Abstract: SA-PO533

Successful Remission of Recurrent FSGS Following Lipid Apheresis in Renal Transplant Recipients

Session Information

Category: Glomerular

  • 1005 Clinical Glomerular Disorders

Authors

  • Shah, Lokesh N., Thomas Jefferson University, Philadelphia, Pennsylvania, United States
  • LaRosa, Christopher J., None, Wilmington, Delaware, United States
  • Speckhals, Justine, Nemours/ Alfred I. DuPont Hospital for children, Avondale, Pennsylvania, United States
  • Tait, Carolyn, Nemours A.I. duPont Hospital for Children, Wilmington, Delaware, United States
  • Lasalvia, Kimberly A., Nemours/duPont Hospital for Children, Wilmington, Delaware, United States
  • Clark-Freeman, Kyla, Nemours/Alfred I DuPont Hospital for Children , Wilmington, Delaware, United States
  • Moodalbail, Divya G., Nemours/ Alfred I. duPont Hospital for Children, Wilmington, Delaware, United States
  • Zaritsky, Joshua, Nemours/Alfred I. duPont Hospital for Children, Wilmington, Delaware, United States
Background

The Liposorber® LA-15, a lipoprotein apheresis device, has been used as a rescue therapy in patients with recurrent primary focal segmental glomerulosclerosis (FSGS). Using a protocol of weekly lipid apheresis in combination with IV methylprednisolone, we describe the remission of recurrent FSGS in two pediatric kidney transplant recipients.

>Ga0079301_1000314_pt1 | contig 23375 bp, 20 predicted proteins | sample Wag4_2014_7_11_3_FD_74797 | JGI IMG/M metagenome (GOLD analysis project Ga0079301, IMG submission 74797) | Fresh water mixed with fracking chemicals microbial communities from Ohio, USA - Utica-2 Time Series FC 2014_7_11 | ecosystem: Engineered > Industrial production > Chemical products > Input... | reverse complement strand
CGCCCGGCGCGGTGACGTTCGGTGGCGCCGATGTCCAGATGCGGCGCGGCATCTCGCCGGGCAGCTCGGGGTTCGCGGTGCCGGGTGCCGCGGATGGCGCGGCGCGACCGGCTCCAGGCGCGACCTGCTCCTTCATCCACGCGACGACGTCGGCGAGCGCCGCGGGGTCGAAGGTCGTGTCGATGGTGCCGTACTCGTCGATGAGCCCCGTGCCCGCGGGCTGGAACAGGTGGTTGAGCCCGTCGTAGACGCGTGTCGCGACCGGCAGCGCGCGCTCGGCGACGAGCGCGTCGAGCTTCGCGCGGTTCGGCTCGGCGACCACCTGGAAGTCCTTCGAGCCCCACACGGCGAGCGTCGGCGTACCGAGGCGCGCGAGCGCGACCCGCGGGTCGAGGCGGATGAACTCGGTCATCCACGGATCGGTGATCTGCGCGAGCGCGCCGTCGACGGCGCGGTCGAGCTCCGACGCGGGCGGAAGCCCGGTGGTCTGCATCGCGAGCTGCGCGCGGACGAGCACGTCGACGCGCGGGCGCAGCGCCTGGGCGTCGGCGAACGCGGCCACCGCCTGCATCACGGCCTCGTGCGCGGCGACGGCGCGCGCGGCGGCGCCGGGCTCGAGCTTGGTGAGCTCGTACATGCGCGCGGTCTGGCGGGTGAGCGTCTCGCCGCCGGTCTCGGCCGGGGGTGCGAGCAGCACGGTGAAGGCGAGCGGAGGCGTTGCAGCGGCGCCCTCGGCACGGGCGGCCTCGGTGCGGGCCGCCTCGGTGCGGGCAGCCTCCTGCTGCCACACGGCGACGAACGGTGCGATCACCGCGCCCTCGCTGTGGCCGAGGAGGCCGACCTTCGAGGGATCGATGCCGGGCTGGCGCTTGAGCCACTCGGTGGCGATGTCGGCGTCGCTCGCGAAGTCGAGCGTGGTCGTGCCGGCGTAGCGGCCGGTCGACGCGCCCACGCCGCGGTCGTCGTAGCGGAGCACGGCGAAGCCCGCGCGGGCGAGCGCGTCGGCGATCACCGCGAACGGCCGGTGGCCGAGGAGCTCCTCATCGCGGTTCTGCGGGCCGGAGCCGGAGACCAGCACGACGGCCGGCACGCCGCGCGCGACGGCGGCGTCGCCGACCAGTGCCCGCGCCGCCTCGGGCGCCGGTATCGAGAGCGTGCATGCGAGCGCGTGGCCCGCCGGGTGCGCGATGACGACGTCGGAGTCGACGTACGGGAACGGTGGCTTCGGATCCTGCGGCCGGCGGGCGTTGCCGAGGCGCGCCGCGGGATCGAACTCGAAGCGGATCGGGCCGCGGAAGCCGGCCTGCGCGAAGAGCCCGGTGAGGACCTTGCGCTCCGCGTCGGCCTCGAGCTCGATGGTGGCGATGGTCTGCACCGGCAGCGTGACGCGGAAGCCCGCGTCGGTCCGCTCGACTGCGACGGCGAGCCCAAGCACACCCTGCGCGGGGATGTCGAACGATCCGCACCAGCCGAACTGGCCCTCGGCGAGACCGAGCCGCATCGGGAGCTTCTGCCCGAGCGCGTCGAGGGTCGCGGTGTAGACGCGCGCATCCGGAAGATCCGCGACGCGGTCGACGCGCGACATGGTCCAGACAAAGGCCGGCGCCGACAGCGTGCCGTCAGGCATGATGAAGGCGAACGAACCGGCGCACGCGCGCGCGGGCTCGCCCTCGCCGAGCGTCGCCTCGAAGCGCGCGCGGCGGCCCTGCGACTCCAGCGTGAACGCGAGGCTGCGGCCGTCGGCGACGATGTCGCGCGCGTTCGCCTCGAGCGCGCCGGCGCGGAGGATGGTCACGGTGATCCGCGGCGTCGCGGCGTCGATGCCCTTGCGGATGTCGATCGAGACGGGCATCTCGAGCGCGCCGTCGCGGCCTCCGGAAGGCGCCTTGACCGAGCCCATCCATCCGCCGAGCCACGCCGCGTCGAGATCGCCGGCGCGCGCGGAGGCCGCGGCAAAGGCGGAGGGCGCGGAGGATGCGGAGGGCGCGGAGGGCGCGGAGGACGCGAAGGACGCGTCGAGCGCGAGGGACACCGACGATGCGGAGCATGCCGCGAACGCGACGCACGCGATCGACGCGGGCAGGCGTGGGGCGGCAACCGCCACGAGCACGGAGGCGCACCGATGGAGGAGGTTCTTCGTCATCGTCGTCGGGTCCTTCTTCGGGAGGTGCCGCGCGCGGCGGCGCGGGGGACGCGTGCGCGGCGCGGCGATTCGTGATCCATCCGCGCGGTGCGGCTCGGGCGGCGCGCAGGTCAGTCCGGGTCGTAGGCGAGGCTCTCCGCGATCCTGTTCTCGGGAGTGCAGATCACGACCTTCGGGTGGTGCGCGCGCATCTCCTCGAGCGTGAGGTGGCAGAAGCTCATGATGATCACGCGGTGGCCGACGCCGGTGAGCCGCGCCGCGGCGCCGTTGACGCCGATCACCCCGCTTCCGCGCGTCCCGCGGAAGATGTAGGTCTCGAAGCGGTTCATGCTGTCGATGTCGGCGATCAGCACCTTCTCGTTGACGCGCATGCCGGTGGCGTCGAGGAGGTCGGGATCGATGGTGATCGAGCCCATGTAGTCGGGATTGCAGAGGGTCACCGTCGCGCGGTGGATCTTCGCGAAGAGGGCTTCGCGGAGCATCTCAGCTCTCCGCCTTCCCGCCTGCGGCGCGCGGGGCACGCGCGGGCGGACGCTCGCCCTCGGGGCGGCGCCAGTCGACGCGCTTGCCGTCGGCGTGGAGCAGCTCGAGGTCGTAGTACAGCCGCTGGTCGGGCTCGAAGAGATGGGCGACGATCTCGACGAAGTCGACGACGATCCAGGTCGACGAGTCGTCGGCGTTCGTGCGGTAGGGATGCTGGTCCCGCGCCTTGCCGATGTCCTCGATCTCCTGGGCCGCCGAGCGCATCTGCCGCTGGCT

Methods

Both patients were diagnosed with steroid-resistant biopsy-proven FSGS at age 2. They failed to respond to multiple interventions (high dose steroids, high dose calcineurin inhibition, mycophenolate, and rituximab). They eventually underwent renal transplantation due to ensuing ESRD. Both post-transplantation courses were complicated by immediate recurrence of FSGS with urine protein/creatinine (Up/cr) ratios > 50. Again, both failed to respond to high dose steroid and calcinuerin inhibition; nor did they respond to 3 months of thrice weekly standard plasmapheresis. As a rescue therapy both patients underwent weekly lipid apheresis using the Liposorber® LA-15 system with a treatment volume of 60 mL/kg along with a 10 mg/kg dose of IV methylprednisolone. The final cycle of lipid apheresis occurred approximately 80 days after its initiation in both patients. In both cases there was a dramatic decrease in the urine protein to creatinine ratios (FIGURE). After stopping lipid apheresis both patients have remained in clinical remission without further treatment.

Conclusion

Lipid apheresis has shown promise in the treatment of both primary and recurrent FSGS; however, experience with this modality is limited. Our successful use of lipid apheresis in combination with methylprednisolone to induce remission in treatment resistant recurrent FSGS provides a protocol for future studies, and provides a better understanding of the ill-defined pathophysiology of hyperlipidemia and nephrotic syndrome.